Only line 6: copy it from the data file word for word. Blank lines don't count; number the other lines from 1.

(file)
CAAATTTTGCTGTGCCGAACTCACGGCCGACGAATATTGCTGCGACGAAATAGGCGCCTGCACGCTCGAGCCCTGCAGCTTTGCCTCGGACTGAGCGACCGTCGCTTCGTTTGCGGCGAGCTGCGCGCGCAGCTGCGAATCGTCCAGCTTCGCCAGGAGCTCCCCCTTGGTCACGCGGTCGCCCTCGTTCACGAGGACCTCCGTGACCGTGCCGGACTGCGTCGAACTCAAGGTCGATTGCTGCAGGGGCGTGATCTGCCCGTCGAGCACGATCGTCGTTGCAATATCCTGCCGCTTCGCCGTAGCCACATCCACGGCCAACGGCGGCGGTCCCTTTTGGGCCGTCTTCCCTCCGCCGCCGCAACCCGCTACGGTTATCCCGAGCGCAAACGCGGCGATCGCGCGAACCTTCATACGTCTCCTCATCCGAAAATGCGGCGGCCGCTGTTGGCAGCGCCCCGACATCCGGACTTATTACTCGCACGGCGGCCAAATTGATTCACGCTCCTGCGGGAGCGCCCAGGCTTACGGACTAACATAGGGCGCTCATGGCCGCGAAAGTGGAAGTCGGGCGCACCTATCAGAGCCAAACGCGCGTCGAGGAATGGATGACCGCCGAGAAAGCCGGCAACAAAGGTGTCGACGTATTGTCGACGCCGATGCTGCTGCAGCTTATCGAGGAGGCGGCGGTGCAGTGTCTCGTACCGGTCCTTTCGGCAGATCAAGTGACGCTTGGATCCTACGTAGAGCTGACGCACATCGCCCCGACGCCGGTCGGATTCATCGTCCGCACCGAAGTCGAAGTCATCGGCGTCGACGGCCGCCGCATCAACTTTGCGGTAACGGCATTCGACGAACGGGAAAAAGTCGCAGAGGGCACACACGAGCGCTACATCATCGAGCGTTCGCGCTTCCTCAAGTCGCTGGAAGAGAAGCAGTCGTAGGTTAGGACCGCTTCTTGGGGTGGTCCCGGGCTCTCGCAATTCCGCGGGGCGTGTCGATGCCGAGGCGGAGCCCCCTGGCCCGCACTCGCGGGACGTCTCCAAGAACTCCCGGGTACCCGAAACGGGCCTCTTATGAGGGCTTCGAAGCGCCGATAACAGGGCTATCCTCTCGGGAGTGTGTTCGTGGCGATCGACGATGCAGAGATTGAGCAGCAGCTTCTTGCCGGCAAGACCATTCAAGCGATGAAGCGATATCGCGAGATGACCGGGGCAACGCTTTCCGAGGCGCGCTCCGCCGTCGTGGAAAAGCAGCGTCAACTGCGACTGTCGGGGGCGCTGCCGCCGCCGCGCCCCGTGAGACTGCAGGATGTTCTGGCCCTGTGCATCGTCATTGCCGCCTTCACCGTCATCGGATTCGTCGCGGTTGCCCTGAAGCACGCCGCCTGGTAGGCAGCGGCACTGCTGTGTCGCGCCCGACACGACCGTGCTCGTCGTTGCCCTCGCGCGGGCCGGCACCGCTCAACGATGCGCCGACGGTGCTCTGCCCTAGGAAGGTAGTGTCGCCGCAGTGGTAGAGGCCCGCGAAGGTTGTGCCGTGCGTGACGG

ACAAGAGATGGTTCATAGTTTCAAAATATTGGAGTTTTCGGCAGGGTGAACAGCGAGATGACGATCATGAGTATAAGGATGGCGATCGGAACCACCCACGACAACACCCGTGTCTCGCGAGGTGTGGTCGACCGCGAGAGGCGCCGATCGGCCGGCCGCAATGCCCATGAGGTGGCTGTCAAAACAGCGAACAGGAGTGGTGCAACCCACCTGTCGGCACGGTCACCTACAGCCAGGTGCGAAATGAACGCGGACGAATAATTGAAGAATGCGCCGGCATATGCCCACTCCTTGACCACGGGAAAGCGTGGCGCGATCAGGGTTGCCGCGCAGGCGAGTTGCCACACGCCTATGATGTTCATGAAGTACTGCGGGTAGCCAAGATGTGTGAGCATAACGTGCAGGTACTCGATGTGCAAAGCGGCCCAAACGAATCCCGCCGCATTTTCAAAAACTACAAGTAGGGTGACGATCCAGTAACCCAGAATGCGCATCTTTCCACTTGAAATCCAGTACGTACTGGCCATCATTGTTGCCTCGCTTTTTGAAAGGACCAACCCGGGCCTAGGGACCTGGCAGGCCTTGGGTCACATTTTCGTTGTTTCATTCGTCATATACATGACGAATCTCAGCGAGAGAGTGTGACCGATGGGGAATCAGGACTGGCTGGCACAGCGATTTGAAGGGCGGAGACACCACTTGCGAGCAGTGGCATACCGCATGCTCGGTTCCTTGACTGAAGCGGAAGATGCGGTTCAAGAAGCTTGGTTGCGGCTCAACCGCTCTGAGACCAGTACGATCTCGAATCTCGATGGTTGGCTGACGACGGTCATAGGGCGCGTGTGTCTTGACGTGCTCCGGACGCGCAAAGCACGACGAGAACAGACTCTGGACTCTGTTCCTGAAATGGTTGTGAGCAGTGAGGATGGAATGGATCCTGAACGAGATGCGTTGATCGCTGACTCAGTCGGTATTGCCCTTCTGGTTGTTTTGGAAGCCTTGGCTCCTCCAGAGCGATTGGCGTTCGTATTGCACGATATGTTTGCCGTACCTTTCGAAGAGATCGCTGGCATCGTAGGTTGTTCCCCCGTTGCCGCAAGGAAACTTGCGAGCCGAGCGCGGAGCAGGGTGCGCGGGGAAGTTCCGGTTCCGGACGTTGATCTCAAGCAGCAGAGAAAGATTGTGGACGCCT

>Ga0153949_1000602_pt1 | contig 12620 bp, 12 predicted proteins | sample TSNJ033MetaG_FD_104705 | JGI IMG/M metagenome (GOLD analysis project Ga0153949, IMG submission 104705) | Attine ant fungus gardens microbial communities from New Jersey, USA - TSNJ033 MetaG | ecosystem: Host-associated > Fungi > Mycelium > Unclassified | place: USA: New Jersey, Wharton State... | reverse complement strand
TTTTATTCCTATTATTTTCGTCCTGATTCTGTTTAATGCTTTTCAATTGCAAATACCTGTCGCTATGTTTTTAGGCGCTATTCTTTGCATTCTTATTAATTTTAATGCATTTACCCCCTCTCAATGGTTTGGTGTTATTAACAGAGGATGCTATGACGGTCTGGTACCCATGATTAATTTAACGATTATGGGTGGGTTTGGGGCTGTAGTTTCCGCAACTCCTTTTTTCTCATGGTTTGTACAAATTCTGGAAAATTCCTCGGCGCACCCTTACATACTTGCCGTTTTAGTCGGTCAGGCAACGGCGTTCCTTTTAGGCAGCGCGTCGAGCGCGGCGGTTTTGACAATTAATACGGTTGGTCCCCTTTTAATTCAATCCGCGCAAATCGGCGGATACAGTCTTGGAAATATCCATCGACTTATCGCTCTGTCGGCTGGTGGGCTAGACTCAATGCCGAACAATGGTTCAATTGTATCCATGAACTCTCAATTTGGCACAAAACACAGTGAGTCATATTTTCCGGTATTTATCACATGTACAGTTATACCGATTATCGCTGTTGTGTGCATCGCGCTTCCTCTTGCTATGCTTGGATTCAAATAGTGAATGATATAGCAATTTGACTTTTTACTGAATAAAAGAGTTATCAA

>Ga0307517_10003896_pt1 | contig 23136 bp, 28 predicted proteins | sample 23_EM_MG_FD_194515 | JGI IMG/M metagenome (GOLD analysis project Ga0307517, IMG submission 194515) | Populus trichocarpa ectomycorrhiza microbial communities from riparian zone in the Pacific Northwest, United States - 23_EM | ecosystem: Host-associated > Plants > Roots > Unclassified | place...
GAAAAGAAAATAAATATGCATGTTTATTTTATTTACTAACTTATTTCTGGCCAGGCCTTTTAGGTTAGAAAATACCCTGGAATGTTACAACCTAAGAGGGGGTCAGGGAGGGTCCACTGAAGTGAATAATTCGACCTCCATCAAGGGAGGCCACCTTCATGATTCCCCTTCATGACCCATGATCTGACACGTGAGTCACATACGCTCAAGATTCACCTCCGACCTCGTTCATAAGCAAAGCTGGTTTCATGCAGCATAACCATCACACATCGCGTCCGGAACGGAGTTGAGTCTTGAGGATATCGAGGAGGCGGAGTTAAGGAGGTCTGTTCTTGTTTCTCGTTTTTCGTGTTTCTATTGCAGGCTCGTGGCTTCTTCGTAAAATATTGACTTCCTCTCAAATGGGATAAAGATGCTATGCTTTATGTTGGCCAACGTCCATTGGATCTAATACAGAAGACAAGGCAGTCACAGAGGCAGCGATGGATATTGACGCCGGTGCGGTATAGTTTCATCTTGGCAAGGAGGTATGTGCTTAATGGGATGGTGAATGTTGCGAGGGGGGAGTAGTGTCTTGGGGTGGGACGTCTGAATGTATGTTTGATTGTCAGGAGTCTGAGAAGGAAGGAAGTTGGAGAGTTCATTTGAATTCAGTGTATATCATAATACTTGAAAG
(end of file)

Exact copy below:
GAAAAGAAAATAAATATGCATGTTTATTTTATTTACTAACTTATTTCTGGCCAGGCCTTTTAGGTTAGAAAATACCCTGGAATGTTACAACCTAAGAGGGGGTCAGGGAGGGTCCACTGAAGTGAATAATTCGACCTCCATCAAGGGAGGCCACCTTCATGATTCCCCTTCATGACCCATGATCTGACACGTGAGTCACATACGCTCAAGATTCACCTCCGACCTCGTTCATAAGCAAAGCTGGTTTCATGCAGCATAACCATCACACATCGCGTCCGGAACGGAGTTGAGTCTTGAGGATATCGAGGAGGCGGAGTTAAGGAGGTCTGTTCTTGTTTCTCGTTTTTCGTGTTTCTATTGCAGGCTCGTGGCTTCTTCGTAAAATATTGACTTCCTCTCAAATGGGATAAAGATGCTATGCTTTATGTTGGCCAACGTCCATTGGATCTAATACAGAAGACAAGGCAGTCACAGAGGCAGCGATGGATATTGACGCCGGTGCGGTATAGTTTCATCTTGGCAAGGAGGTATGTGCTTAATGGGATGGTGAATGTTGCGAGGGGGGAGTAGTGTCTTGGGGTGGGACGTCTGAATGTATGTTTGATTGTCAGGAGTCTGAGAAGGAAGGAAGTTGGAGAGTTCATTTGAATTCAGTGTATATCATAATACTTGAAAG